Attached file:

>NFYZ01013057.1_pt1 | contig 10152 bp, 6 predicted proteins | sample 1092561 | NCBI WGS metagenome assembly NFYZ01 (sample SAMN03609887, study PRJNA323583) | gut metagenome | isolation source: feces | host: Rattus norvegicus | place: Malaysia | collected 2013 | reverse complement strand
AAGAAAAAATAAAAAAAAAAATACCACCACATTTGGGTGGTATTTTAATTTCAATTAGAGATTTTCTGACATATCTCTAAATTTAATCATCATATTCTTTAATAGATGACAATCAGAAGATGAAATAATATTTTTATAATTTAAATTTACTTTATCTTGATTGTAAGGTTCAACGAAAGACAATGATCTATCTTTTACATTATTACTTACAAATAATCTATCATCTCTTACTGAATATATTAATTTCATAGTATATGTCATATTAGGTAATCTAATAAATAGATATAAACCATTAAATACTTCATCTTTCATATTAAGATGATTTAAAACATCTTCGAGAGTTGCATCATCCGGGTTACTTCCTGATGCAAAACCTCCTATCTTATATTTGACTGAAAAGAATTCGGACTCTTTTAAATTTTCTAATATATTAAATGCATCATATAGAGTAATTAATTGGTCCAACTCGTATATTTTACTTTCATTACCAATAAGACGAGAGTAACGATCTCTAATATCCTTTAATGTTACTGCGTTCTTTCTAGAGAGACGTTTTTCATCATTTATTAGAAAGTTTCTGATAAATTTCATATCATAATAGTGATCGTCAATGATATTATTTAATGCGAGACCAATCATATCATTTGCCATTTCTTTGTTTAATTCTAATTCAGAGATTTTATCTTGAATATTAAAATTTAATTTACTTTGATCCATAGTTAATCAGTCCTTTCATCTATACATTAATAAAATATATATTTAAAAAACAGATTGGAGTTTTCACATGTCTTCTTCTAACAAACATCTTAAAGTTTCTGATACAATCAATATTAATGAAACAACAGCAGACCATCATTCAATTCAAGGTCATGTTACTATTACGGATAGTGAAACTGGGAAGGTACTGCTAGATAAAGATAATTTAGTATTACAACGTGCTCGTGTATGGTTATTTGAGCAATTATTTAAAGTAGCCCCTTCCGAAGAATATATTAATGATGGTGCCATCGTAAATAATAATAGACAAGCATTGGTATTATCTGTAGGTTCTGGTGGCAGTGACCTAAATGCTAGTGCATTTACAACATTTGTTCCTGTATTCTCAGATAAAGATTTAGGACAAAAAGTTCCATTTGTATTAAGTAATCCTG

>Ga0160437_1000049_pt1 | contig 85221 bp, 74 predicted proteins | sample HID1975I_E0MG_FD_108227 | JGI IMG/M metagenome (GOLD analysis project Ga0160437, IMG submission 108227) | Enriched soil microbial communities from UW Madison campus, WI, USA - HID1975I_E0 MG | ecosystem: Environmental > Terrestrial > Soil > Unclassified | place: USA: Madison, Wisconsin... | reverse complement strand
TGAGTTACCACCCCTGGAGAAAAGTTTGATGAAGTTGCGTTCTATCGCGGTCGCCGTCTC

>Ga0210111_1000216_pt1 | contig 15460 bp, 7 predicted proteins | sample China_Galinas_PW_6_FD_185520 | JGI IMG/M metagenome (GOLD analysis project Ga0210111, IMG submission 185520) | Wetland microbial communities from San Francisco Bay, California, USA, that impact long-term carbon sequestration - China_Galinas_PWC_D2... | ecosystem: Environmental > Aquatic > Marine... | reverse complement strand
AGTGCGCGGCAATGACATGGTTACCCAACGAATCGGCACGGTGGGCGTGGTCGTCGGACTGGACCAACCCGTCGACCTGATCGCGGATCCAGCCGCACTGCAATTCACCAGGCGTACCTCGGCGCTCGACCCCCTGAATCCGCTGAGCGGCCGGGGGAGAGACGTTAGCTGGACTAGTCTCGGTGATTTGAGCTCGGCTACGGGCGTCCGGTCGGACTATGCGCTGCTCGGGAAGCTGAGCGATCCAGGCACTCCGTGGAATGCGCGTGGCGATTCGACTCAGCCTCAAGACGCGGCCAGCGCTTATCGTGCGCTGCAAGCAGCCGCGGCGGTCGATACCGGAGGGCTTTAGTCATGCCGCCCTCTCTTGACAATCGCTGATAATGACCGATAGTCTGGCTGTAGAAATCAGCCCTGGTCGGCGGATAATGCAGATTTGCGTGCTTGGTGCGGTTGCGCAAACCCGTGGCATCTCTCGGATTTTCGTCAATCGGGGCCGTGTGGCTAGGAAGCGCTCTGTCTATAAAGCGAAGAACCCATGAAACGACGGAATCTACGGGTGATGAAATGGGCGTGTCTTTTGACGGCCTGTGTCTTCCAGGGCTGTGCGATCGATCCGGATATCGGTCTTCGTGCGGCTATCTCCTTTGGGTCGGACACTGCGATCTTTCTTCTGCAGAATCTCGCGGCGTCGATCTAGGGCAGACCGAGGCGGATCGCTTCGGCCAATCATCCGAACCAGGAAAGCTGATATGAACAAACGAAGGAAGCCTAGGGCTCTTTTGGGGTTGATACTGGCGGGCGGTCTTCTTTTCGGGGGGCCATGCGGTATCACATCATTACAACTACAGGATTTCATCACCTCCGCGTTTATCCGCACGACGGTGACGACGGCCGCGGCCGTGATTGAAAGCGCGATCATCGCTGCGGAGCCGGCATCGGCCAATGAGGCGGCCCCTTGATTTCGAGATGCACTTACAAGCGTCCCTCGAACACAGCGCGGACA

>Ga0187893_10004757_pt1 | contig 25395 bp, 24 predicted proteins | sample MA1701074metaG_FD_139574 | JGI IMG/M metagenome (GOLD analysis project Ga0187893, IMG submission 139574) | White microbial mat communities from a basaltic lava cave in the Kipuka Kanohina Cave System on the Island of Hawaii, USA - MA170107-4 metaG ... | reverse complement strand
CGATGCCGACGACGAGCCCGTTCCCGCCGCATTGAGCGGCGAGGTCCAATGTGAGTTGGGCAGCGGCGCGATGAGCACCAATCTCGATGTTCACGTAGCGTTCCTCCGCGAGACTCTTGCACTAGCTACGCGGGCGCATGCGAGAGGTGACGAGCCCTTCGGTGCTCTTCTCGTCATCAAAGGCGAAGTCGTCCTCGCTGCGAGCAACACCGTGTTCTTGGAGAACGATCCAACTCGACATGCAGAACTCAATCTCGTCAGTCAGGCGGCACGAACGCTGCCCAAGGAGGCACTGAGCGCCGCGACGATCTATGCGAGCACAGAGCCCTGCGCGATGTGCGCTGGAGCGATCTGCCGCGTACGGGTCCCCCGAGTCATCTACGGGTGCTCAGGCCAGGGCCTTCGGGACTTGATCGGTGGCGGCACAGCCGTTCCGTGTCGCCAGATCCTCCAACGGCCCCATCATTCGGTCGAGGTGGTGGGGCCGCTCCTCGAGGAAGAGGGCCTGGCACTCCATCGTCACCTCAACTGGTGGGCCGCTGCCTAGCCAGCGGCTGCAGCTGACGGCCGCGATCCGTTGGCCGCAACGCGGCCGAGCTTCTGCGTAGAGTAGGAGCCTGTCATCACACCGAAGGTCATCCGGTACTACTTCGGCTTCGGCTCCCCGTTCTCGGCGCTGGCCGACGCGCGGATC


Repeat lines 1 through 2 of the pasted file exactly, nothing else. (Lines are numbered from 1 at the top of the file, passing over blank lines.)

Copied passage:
>NFYZ01013057.1_pt1 | contig 10152 bp, 6 predicted proteins | sample 1092561 | NCBI WGS metagenome assembly NFYZ01 (sample SAMN03609887, study PRJNA323583) | gut metagenome | isolation source: feces | host: Rattus norvegicus | place: Malaysia | collected 2013 | reverse complement strand
AAGAAAAAATAAAAAAAAAAATACCACCACATTTGGGTGGTATTTTAATTTCAATTAGAGATTTTCTGACATATCTCTAAATTTAATCATCATATTCTTTAATAGATGACAATCAGAAGATGAAATAATATTTTTATAATTTAAATTTACTTTATCTTGATTGTAAGGTTCAACGAAAGACAATGATCTATCTTTTACATTATTACTTACAAATAATCTATCATCTCTTACTGAATATATTAATTTCATAGTATATGTCATATTAGGTAATCTAATAAATAGATATAAACCATTAAATACTTCATCTTTCATATTAAGATGATTTAAAACATCTTCGAGAGTTGCATCATCCGGGTTACTTCCTGATGCAAAACCTCCTATCTTATATTTGACTGAAAAGAATTCGGACTCTTTTAAATTTTCTAATATATTAAATGCATCATATAGAGTAATTAATTGGTCCAACTCGTATATTTTACTTTCATTACCAATAAGACGAGAGTAACGATCTCTAATATCCTTTAATGTTACTGCGTTCTTTCTAGAGAGACGTTTTTCATCATTTATTAGAAAGTTTCTGATAAATTTCATATCATAATAGTGATCGTCAATGATATTATTTAATGCGAGACCAATCATATCATTTGCCATTTCTTTGTTTAATTCTAATTCAGAGATTTTATCTTGAATATTAAAATTTAATTTACTTTGATCCATAGTTAATCAGTCCTTTCATCTATACATTAATAAAATATATATTTAAAAAACAGATTGGAGTTTTCACATGTCTTCTTCTAACAAACATCTTAAAGTTTCTGATACAATCAATATTAATGAAACAACAGCAGACCATCATTCAATTCAAGGTCATGTTACTATTACGGATAGTGAAACTGGGAAGGTACTGCTAGATAAAGATAATTTAGTATTACAACGTGCTCGTGTATGGTTATTTGAGCAATTATTTAAAGTAGCCCCTTCCGAAGAATATATTAATGATGGTGCCATCGTAAATAATAATAGACAAGCATTGGTATTATCTGTAGGTTCTGGTGGCAGTGACCTAAATGCTAGTGCATTTACAACATTTGTTCCTGTATTCTCAGATAAAGATTTAGGACAAAAAGTTCCATTTGTATTAAGTAATCCTG